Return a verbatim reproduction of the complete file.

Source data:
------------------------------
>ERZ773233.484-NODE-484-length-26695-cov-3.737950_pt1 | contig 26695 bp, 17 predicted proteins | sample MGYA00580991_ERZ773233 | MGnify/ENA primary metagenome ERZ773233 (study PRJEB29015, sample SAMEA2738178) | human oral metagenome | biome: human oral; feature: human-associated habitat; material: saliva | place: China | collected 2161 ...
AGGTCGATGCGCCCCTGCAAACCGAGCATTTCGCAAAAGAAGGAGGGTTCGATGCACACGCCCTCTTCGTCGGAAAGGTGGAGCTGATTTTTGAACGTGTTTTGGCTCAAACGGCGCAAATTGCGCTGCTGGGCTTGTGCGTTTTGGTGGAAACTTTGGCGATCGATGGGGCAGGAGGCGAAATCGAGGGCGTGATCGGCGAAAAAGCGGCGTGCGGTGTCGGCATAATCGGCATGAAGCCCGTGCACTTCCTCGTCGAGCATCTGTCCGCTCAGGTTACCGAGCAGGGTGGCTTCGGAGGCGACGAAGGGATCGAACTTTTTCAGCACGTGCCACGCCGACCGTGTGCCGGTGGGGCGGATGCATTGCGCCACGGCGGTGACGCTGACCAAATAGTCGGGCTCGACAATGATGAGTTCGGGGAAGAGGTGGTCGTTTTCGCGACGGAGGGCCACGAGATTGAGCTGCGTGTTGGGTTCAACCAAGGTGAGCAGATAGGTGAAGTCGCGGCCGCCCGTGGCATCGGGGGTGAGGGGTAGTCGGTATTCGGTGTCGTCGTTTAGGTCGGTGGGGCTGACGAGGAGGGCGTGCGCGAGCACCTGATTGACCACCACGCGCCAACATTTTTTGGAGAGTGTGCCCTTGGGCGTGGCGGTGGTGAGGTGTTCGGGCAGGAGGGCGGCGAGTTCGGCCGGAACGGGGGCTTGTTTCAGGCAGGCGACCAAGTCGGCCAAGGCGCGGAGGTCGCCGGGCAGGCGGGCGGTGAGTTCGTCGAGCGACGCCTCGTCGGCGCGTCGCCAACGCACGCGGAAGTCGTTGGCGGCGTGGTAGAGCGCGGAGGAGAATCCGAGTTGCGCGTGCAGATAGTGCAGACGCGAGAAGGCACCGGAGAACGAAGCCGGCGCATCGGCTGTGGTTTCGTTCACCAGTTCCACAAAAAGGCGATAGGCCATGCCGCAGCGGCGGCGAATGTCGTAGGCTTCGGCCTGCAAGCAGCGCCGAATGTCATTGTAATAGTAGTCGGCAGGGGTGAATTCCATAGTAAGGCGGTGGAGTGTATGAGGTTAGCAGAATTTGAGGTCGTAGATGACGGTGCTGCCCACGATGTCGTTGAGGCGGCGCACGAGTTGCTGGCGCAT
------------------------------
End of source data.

>ERZ773233.484-NODE-484-length-26695-cov-3.737950_pt1 | contig 26695 bp, 17 predicted proteins | sample MGYA00580991_ERZ773233 | MGnify/ENA primary metagenome ERZ773233 (study PRJEB29015, sample SAMEA2738178) | human oral metagenome | biome: human oral; feature: human-associated habitat; material: saliva | place: China | collected 2161 ...
AGGTCGATGCGCCCCTGCAAACCGAGCATTTCGCAAAAGAAGGAGGGTTCGATGCACACGCCCTCTTCGTCGGAAAGGTGGAGCTGATTTTTGAACGTGTTTTGGCTCAAACGGCGCAAATTGCGCTGCTGGGCTTGTGCGTTTTGGTGGAAACTTTGGCGATCGATGGGGCAGGAGGCGAAATCGAGGGCGTGATCGGCGAAAAAGCGGCGTGCGGTGTCGGCATAATCGGCATGAAGCCCGTGCACTTCCTCGTCGAGCATCTGTCCGCTCAGGTTACCGAGCAGGGTGGCTTCGGAGGCGACGAAGGGATCGAACTTTTTCAGCACGTGCCACGCCGACCGTGTGCCGGTGGGGCGGATGCATTGCGCCACGGCGGTGACGCTGACCAAATAGTCGGGCTCGACAATGATGAGTTCGGGGAAGAGGTGGTCGTTTTCGCGACGGAGGGCCACGAGATTGAGCTGCGTGTTGGGTTCAACCAAGGTGAGCAGATAGGTGAAGTCGCGGCCGCCCGTGGCATCGGGGGTGAGGGGTAGTCGGTATTCGGTGTCGTCGTTTAGGTCGGTGGGGCTGACGAGGAGGGCGTGCGCGAGCACCTGATTGACCACCACGCGCCAACATTTTTTGGAGAGTGTGCCCTTGGGCGTGGCGGTGGTGAGGTGTTCGGGCAGGAGGGCGGCGAGTTCGGCCGGAACGGGGGCTTGTTTCAGGCAGGCGACCAAGTCGGCCAAGGCGCGGAGGTCGCCGGGCAGGCGGGCGGTGAGTTCGTCGAGCGACGCCTCGTCGGCGCGTCGCCAACGCACGCGGAAGTCGTTGGCGGCGTGGTAGAGCGCGGAGGAGAATCCGAGTTGCGCGTGCAGATAGTGCAGACGCGAGAAGGCACCGGAGAACGAAGCCGGCGCATCGGCTGTGGTTTCGTTCACCAGTTCCACAAAAAGGCGATAGGCCATGCCGCAGCGGCGGCGAATGTCGTAGGCTTCGGCCTGCAAGCAGCGCCGAATGTCATTGTAATAGTAGTCGGCAGGGGTGAATTCCATAGTAAGGCGGTGGAGTGTATGAGGTTAGCAGAATTTGAGGTCGTAGATGACGGTGCTGCCCACGATGTCGTTGAGGCGGCGCACGAGTTGCTGGCGCAT